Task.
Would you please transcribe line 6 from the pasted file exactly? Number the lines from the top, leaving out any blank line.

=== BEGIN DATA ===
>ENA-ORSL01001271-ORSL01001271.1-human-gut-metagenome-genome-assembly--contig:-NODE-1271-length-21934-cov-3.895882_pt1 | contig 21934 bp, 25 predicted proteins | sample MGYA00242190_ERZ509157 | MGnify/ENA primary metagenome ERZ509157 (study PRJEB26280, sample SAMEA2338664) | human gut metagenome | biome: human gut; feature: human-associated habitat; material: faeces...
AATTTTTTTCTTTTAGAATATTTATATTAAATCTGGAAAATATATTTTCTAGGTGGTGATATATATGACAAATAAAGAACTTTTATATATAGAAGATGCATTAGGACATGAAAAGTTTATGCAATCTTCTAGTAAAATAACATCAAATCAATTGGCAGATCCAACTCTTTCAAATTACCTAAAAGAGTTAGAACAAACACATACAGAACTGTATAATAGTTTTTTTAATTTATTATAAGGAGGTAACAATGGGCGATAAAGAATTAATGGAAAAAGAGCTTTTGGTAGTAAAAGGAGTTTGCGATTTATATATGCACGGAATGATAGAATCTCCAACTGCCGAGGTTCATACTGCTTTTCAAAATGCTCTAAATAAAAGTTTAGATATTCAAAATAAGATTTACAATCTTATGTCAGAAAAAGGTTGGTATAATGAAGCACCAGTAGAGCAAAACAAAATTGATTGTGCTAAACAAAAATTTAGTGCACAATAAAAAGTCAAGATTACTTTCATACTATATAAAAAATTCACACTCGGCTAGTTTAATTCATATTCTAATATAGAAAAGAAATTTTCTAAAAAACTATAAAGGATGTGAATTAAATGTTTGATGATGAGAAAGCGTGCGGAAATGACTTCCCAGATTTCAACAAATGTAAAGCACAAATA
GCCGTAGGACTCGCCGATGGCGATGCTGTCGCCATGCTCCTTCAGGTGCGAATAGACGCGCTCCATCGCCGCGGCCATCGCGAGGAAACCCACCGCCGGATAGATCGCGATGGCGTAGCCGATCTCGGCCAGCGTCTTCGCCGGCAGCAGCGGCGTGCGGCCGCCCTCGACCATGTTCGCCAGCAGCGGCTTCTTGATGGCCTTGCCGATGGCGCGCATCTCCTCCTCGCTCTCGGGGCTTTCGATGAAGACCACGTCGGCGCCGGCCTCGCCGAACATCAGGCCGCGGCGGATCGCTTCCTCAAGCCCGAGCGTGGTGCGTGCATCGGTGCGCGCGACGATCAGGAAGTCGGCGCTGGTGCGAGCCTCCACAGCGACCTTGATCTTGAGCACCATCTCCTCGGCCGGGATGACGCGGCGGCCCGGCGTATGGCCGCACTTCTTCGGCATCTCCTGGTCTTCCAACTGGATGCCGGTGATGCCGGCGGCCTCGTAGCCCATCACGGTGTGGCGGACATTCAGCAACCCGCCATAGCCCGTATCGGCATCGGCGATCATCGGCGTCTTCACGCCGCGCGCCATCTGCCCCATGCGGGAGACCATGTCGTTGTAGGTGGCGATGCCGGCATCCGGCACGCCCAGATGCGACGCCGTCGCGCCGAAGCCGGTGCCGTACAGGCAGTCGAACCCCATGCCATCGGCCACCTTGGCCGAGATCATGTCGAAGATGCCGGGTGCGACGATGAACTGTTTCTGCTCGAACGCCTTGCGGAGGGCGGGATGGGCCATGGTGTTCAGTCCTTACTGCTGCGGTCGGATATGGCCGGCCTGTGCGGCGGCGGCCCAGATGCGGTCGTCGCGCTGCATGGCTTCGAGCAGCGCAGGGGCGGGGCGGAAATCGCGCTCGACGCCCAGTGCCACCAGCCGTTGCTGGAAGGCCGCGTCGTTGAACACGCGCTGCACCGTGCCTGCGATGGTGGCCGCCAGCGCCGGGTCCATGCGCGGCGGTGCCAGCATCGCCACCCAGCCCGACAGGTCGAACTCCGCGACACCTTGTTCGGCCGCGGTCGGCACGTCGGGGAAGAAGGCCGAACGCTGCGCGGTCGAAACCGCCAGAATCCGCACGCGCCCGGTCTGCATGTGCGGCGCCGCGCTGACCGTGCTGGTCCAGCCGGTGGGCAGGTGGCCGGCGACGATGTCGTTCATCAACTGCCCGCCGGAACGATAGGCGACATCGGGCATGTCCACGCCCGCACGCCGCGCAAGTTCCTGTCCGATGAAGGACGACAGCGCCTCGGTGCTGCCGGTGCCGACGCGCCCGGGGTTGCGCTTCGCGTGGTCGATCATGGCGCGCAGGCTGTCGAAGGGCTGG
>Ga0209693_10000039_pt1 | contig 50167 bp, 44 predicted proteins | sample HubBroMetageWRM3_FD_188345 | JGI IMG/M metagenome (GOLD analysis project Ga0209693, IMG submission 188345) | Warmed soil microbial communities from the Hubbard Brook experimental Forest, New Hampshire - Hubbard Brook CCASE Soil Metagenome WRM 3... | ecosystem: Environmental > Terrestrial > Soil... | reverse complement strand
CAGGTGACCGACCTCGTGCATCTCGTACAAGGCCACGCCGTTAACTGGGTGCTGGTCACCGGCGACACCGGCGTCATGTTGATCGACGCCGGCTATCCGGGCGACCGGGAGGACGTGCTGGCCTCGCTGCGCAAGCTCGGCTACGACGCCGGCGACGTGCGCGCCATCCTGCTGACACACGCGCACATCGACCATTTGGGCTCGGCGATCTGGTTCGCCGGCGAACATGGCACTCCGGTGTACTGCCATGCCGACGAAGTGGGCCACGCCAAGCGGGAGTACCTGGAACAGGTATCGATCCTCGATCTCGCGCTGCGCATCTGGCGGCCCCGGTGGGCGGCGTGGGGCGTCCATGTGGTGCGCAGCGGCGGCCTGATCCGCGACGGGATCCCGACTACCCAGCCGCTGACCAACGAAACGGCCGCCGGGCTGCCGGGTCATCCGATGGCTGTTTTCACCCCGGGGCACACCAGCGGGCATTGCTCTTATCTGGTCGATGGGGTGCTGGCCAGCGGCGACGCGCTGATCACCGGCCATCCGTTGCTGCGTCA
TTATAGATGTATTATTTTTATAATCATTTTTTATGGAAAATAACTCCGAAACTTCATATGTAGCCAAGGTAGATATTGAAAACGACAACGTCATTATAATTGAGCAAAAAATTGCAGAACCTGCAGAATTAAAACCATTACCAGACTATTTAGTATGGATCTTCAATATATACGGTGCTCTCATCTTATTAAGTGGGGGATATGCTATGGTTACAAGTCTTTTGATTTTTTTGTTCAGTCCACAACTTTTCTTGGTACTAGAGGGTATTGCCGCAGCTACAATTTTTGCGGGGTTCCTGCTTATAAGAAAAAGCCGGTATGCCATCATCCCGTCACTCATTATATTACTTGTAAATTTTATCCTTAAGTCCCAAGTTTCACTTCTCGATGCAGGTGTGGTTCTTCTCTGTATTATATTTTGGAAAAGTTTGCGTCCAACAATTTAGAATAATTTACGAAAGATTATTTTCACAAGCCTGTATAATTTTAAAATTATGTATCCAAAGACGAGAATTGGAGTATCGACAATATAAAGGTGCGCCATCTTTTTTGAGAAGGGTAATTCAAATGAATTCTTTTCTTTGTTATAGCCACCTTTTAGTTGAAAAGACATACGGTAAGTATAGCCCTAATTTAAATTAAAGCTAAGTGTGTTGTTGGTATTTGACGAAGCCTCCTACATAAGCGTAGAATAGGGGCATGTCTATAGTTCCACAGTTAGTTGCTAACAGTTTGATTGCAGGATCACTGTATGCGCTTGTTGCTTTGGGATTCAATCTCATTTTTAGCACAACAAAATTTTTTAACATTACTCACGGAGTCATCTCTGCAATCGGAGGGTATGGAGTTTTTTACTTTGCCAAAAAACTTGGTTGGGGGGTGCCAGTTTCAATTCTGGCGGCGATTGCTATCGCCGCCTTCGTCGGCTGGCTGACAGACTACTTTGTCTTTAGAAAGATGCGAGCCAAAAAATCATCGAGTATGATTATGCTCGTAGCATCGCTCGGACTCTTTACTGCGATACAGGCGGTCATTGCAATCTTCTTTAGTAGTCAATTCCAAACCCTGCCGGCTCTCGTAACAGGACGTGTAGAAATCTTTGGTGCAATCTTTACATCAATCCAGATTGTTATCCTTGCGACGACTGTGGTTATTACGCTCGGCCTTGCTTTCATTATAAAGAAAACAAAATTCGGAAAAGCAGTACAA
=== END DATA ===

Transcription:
TTATAGATGTATTATTTTTATAATCATTTTTTATGGAAAATAACTCCGAAACTTCATATGTAGCCAAGGTAGATATTGAAAACGACAACGTCATTATAATTGAGCAAAAAATTGCAGAACCTGCAGAATTAAAACCATTACCAGACTATTTAGTATGGATCTTCAATATATACGGTGCTCTCATCTTATTAAGTGGGGGATATGCTATGGTTACAAGTCTTTTGATTTTTTTGTTCAGTCCACAACTTTTCTTGGTACTAGAGGGTATTGCCGCAGCTACAATTTTTGCGGGGTTCCTGCTTATAAGAAAAAGCCGGTATGCCATCATCCCGTCACTCATTATATTACTTGTAAATTTTATCCTTAAGTCCCAAGTTTCACTTCTCGATGCAGGTGTGGTTCTTCTCTGTATTATATTTTGGAAAAGTTTGCGTCCAACAATTTAGAATAATTTACGAAAGATTATTTTCACAAGCCTGTATAATTTTAAAATTATGTATCCAAAGACGAGAATTGGAGTATCGACAATATAAAGGTGCGCCATCTTTTTTGAGAAGGGTAATTCAAATGAATTCTTTTCTTTGTTATAGCCACCTTTTAGTTGAAAAGACATACGGTAAGTATAGCCCTAATTTAAATTAAAGCTAAGTGTGTTGTTGGTATTTGACGAAGCCTCCTACATAAGCGTAGAATAGGGGCATGTCTATAGTTCCACAGTTAGTTGCTAACAGTTTGATTGCAGGATCACTGTATGCGCTTGTTGCTTTGGGATTCAATCTCATTTTTAGCACAACAAAATTTTTTAACATTACTCACGGAGTCATCTCTGCAATCGGAGGGTATGGAGTTTTTTACTTTGCCAAAAAACTTGGTTGGGGGGTGCCAGTTTCAATTCTGGCGGCGATTGCTATCGCCGCCTTCGTCGGCTGGCTGACAGACTACTTTGTCTTTAGAAAGATGCGAGCCAAAAAATCATCGAGTATGATTATGCTCGTAGCATCGCTCGGACTCTTTACTGCGATACAGGCGGTCATTGCAATCTTCTTTAGTAGTCAATTCCAAACCCTGCCGGCTCTCGTAACAGGACGTGTAGAAATCTTTGGTGCAATCTTTACATCAATCCAGATTGTTATCCTTGCGACGACTGTGGTTATTACGCTCGGCCTTGCTTTCATTATAAAGAAAACAAAATTCGGAAAAGCAGTACAA